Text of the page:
]. Longer duration of survival is also a risk factor for cardiac toxicity, emphasising the importance of monitoring for long term effects in the growing population of cancer survivors [84
]. This is borne out by paediatric studies indicating continuous deterioration of cardiac function for up to 15 - 30 years after treatment [4
This systemic review and previous published studies have highlighted the potential cardiac sequelae of anthracyclines. As survival and indeed cure rates have increased, increased focus on lifetime risk of cancer and its treatment with strategies to limit short- and long-term toxicity without compromising efficacy is required. This is especially important in the paediatric, adolescent and young adult population where there is a long life expectancy. This requires the clinical assessment and investigation of pre-treatment cardiac risk with monitoring and proactive treatment of the cardiac effects of cancer treatment to become an essential component, not only of clinical trials, where cardiotoxicity may be an important secondary endpoint, but also of routine practice. This will require widespread agreement on cardiac monitoring techniques, and schedules with clear and appropriate cardiac endpoints in order to advance knowledge, and provide optimal cardiology care of oncology patients. Changes are necessary in trial protocols and in clinical practice. In particular:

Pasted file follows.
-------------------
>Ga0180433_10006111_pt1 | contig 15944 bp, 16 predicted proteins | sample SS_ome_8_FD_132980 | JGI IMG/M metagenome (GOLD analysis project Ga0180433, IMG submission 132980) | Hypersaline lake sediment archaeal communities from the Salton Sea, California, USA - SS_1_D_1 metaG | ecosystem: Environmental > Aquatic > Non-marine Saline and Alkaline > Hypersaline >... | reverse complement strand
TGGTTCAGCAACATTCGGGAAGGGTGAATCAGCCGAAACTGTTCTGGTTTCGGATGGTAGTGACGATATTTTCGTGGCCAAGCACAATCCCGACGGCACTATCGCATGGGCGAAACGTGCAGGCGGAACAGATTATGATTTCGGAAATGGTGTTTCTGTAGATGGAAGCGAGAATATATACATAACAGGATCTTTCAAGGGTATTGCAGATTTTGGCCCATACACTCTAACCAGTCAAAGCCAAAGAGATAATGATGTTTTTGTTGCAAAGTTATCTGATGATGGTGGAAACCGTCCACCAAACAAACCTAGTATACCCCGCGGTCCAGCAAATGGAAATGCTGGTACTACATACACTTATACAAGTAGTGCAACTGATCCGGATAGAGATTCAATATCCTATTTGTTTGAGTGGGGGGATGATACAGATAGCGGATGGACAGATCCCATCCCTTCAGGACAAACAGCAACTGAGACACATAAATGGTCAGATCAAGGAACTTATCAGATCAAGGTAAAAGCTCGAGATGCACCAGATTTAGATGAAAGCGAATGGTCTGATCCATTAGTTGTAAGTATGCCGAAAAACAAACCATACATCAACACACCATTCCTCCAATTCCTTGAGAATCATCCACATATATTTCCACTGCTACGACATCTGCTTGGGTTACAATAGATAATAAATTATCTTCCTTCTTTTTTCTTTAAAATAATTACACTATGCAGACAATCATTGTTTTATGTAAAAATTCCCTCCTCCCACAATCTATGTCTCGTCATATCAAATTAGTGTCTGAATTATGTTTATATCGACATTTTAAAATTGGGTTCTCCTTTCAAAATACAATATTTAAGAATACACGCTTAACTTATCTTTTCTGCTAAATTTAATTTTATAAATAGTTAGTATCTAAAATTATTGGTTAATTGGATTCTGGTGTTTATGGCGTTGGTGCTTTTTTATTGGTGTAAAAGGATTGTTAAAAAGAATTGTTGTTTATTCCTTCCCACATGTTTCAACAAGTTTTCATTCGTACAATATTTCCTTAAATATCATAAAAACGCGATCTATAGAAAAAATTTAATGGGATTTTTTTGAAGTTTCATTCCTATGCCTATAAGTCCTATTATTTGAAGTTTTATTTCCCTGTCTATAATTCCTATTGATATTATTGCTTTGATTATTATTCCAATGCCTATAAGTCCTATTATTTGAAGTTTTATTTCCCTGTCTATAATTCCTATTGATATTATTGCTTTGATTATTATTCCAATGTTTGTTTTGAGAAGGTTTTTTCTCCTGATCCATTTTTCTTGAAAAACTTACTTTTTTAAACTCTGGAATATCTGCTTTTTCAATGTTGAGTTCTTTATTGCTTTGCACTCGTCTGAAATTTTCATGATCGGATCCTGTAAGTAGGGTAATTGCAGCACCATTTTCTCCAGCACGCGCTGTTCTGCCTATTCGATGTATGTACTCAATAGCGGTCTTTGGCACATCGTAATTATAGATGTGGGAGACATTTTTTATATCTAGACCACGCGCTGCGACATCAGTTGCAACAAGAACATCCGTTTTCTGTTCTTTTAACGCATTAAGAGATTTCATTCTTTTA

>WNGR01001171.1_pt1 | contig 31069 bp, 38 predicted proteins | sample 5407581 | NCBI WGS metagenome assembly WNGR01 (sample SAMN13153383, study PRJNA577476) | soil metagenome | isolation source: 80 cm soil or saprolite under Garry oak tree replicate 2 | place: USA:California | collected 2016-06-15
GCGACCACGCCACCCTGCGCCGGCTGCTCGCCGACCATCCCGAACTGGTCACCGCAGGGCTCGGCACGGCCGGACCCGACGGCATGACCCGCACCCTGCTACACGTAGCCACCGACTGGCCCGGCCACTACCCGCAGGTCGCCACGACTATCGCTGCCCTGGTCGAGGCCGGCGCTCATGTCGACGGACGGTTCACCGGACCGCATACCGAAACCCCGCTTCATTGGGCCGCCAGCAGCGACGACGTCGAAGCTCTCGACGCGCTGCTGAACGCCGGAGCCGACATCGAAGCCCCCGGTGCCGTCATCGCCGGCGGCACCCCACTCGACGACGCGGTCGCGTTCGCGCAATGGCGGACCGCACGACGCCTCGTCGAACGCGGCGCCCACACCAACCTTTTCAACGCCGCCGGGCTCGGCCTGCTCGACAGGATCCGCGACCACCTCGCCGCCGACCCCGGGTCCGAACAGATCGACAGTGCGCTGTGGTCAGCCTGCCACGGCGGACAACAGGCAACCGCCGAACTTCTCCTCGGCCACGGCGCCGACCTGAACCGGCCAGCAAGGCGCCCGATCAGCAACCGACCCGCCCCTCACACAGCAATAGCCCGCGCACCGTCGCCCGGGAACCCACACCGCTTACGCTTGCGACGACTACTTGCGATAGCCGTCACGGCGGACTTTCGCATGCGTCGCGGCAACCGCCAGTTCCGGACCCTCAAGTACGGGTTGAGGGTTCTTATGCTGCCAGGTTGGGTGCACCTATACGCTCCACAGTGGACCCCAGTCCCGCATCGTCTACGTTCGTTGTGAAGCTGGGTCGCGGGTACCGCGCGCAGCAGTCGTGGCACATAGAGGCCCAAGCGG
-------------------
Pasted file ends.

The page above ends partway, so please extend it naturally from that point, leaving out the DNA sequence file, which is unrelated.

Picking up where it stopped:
• The CTC require revision to align them with modern cardiology evidence and practice.
• Cardiac function should be measured, and risk factors for cardiac dysfunction addressed prior to cancer treatment with cardiac toxic medication such as anthracyclines.